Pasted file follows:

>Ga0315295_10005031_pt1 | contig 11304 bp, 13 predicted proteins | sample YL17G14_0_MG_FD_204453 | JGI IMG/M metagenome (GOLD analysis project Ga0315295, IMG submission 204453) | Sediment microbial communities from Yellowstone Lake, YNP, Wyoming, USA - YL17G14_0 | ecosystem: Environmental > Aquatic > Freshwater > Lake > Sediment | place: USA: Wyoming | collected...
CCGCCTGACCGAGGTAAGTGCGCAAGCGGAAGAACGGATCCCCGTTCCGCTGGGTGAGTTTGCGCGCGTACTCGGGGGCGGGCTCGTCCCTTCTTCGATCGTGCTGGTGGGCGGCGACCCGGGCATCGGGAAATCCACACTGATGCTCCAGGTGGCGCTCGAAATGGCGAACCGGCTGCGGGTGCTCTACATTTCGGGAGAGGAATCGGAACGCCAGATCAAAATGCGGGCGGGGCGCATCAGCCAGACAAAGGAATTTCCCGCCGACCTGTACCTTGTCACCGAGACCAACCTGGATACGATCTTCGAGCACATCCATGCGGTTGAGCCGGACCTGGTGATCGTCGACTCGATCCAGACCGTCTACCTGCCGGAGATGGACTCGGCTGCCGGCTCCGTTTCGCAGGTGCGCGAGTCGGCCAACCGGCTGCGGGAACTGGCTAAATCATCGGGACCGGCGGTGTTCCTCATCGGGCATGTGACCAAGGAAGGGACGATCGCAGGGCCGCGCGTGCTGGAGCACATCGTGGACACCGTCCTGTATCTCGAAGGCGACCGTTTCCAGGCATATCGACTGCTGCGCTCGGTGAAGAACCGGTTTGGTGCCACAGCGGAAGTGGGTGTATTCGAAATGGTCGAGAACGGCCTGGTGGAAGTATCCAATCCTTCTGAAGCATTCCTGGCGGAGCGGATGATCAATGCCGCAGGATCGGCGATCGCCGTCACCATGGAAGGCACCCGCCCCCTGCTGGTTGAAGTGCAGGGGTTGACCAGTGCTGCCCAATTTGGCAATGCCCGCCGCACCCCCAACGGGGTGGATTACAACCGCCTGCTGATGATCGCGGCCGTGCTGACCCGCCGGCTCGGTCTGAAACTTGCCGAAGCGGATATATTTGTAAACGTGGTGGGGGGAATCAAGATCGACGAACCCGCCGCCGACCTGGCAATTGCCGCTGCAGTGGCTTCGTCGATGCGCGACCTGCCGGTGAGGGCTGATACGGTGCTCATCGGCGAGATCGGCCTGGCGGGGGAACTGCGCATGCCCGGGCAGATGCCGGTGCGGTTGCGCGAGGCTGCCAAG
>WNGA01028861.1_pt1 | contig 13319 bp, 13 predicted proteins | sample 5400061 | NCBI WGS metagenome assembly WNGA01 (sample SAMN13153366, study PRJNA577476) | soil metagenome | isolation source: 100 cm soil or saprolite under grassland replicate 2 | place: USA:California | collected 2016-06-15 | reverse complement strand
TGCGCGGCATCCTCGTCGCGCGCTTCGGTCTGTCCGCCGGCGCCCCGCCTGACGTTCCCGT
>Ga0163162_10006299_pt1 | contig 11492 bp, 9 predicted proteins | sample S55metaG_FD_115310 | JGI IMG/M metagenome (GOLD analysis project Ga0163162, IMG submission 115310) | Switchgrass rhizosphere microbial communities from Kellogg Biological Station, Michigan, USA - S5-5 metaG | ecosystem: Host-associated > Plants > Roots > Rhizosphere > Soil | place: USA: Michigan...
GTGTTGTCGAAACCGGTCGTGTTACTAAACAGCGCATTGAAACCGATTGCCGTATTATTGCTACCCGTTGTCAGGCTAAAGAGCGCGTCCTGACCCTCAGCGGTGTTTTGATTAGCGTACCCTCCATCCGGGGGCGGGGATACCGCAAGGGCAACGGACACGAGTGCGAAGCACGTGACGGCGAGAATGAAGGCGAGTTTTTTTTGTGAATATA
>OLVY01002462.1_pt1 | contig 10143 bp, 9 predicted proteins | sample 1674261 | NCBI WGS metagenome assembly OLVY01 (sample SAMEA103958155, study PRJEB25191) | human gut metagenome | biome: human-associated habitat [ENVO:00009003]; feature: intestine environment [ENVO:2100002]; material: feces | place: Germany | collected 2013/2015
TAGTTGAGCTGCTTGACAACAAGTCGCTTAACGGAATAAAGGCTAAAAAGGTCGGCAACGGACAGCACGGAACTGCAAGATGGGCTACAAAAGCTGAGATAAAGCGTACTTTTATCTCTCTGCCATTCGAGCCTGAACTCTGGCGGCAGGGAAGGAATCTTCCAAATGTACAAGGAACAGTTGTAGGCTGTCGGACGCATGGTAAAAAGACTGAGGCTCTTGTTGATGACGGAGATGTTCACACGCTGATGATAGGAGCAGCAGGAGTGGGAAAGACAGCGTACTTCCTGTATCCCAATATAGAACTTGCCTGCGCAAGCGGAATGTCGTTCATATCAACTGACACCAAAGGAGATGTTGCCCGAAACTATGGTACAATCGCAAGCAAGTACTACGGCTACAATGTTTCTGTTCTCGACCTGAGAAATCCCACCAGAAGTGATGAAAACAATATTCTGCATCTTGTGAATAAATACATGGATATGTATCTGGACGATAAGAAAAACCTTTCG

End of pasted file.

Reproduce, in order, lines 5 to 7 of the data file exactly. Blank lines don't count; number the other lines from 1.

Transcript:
>Ga0163162_10006299_pt1 | contig 11492 bp, 9 predicted proteins | sample S55metaG_FD_115310 | JGI IMG/M metagenome (GOLD analysis project Ga0163162, IMG submission 115310) | Switchgrass rhizosphere microbial communities from Kellogg Biological Station, Michigan, USA - S5-5 metaG | ecosystem: Host-associated > Plants > Roots > Rhizosphere > Soil | place: USA: Michigan...
GTGTTGTCGAAACCGGTCGTGTTACTAAACAGCGCATTGAAACCGATTGCCGTATTATTGCTACCCGTTGTCAGGCTAAAGAGCGCGTCCTGACCCTCAGCGGTGTTTTGATTAGCGTACCCTCCATCCGGGGGCGGGGATACCGCAAGGGCAACGGACACGAGTGCGAAGCACGTGACGGCGAGAATGAAGGCGAGTTTTTTTTGTGAATATA
>OLVY01002462.1_pt1 | contig 10143 bp, 9 predicted proteins | sample 1674261 | NCBI WGS metagenome assembly OLVY01 (sample SAMEA103958155, study PRJEB25191) | human gut metagenome | biome: human-associated habitat [ENVO:00009003]; feature: intestine environment [ENVO:2100002]; material: feces | place: Germany | collected 2013/2015